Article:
MPB: I feel like I’m a bit late to the game with self-tracking, but I’ve got two major themes going on right now that have been really useful for me. One is my diet: I’ve lost 25 kilograms since 2017 — boring maybe, but valuable for me! The continuous feedback of food logging and weight tracking have helped me. Also, more recently, I’ve gotten into mood tracking. It’s been very interesting to look back on my highs and lows — how long they last, and how things return to “average” in the end. I can also see my personal daily rhythm: starting high and drifting down each day. (I’ve always been more of a morning person!) Mood might relate to many other things — from personality to genetics to social media use– and it’s a great target for personal interventions we might be making to, literally, be happier people.
We are obviously also on the side of opening up data, but in a world of facebook scandals, ancestry websites being mined by law enforcement, and dystopian Chinese social credit systems, what do you say to critics of sharing your personal information in this way? Have you personally seen any examples of data sharing that have had negative consequences? And what steps have Open Humans taken to protect against these and address new legislative challenges like GDPR?
Sharing data can certainly be challenging and have negative consequences, especially when data is being made openly available. That’s why Open Humans takes a ‘private-by-default’ approach. All personal data stored in Open Humans is private by default and always accessible to the member themselves. And from there members can choose for example to share individual bits with a specific research study or even make individual datasets publicly available. This granular sharing helps in giving people much more control over who can use their data and for what ends. Similarly, we have our community review each new project/study that wants to run on Open Humans. In this way the community at large has control over which data can be used on Open Humans. This individual and community agency helps a lot in minimizing the dangers of sharing.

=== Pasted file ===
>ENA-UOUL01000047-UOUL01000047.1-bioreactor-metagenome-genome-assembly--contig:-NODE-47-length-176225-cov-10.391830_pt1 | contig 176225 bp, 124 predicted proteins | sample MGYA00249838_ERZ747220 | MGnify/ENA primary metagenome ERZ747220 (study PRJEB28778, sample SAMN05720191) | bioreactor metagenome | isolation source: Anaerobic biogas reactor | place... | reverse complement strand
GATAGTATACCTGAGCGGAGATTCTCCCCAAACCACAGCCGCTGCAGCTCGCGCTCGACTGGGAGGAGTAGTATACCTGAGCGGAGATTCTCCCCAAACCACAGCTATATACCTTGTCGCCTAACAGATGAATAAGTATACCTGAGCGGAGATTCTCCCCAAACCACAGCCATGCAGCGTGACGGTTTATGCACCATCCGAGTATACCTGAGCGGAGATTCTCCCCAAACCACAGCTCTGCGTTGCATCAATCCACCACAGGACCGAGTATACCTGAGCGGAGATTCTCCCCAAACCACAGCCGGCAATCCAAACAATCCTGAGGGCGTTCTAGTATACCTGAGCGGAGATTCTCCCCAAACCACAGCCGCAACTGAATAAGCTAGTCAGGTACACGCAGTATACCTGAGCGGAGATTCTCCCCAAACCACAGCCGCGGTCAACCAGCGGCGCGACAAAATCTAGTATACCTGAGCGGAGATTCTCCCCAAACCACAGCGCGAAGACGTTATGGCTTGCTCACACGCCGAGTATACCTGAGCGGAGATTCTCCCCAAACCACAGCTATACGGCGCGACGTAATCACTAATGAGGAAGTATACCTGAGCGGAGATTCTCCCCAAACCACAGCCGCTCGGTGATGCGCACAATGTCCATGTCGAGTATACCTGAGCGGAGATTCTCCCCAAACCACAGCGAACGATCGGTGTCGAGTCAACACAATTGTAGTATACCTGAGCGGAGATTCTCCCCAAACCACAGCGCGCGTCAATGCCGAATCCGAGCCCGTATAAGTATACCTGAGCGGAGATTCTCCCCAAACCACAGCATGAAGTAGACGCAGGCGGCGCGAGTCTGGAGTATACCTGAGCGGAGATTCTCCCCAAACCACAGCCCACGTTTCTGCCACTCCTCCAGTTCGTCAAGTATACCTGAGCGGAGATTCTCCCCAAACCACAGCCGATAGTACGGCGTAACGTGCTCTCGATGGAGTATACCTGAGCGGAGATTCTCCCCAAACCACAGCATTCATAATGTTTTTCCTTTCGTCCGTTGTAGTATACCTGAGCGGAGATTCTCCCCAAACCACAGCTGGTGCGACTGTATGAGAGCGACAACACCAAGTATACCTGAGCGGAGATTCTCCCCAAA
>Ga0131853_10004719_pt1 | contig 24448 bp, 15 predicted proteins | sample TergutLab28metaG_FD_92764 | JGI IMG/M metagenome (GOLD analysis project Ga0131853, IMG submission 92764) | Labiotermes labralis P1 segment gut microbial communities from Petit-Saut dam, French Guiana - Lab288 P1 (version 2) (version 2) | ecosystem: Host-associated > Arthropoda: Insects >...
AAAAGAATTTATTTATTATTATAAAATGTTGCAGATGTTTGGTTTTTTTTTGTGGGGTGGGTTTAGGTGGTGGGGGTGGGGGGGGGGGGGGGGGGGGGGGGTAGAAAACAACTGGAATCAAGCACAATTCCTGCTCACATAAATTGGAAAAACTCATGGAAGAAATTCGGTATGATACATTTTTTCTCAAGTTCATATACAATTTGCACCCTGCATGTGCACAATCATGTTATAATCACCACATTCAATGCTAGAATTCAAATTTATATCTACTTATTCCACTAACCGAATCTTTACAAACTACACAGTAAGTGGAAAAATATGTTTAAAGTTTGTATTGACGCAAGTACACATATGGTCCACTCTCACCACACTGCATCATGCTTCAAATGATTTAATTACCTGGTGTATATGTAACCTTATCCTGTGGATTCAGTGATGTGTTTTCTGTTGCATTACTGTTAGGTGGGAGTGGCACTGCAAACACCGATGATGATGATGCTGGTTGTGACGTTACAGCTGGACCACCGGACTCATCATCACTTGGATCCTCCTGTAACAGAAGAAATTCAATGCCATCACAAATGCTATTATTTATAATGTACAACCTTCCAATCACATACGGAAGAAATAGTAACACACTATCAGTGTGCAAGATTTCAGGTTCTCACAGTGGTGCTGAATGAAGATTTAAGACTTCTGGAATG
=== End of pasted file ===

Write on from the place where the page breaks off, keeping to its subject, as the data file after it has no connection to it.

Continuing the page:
In terms of legislative challenges, we are actually big fans of the GDPR. The rights of data subjects under the GDPR – such as giving more control to users through specific consent, allowing them to access their data, ensuring data portability, etc. – are well aligned with our values and goals for Open Humans. This made implementing the GDPR rules rather straight-forward for us!
It was great Bastian visited us in Shenzhen to present at the BGI ICG Conference session we organised on Community Genomes (see video below). From traveling the world have you seen differences in how people interact with and share their medical data? To address this have you tried to make Open Humans compatible with different legal frameworks or more regionally specific data sources (e.g. geographically different social media platforms or wearable devices)?
I think there are definitely cultural differences in how people perceive the sharing of their personal data at large and how they navigate the balance of generating and using data and privacy issues around it. You can already see those differences between continental Europe and the UK/US: In my experience, people in continental Europe are much more concerned with protecting their privacy and are more likely to worry about the consequences of sharing their personal data or putting information on the internet compared to folks in the US or UK. So far we have not tried to target different legal frameworks in different ways. But by following the EU’s GDPR we’re complying with one of the most extensive regulations around the globe.
When it comes to regionally specific data sources like wearables or social networks that are popular in specific areas, we haven’t specifically tried to implement those into Open Humans yet. This is largely due to the fact that it is not easy to build tools to import data from devices that one doesn’t have access to personally. But as Open Humans is a modular ecosystem it allows anyone to build and provide a data importing project for their preferred regional wearables or social networks! I’ve people are motivated to build something like this we’re always happy to provide support in how to connect to the Open Humans APIs.
Greshake Tzovaras B, Angrist M, Arvai K, Dulaney M, Estrada-Galiñanes V, Gunderson B, Head T, Lewis D, Nov O, Shaer O, Tzovara A, Bobe J, Price Ball M. Open Humans: A platform for participant-centered research and personal data exploration. GigaScience. 2019. https://doi.org/10.1093/gigascience/giz076.
Open Humans. https://www.openhumans.org/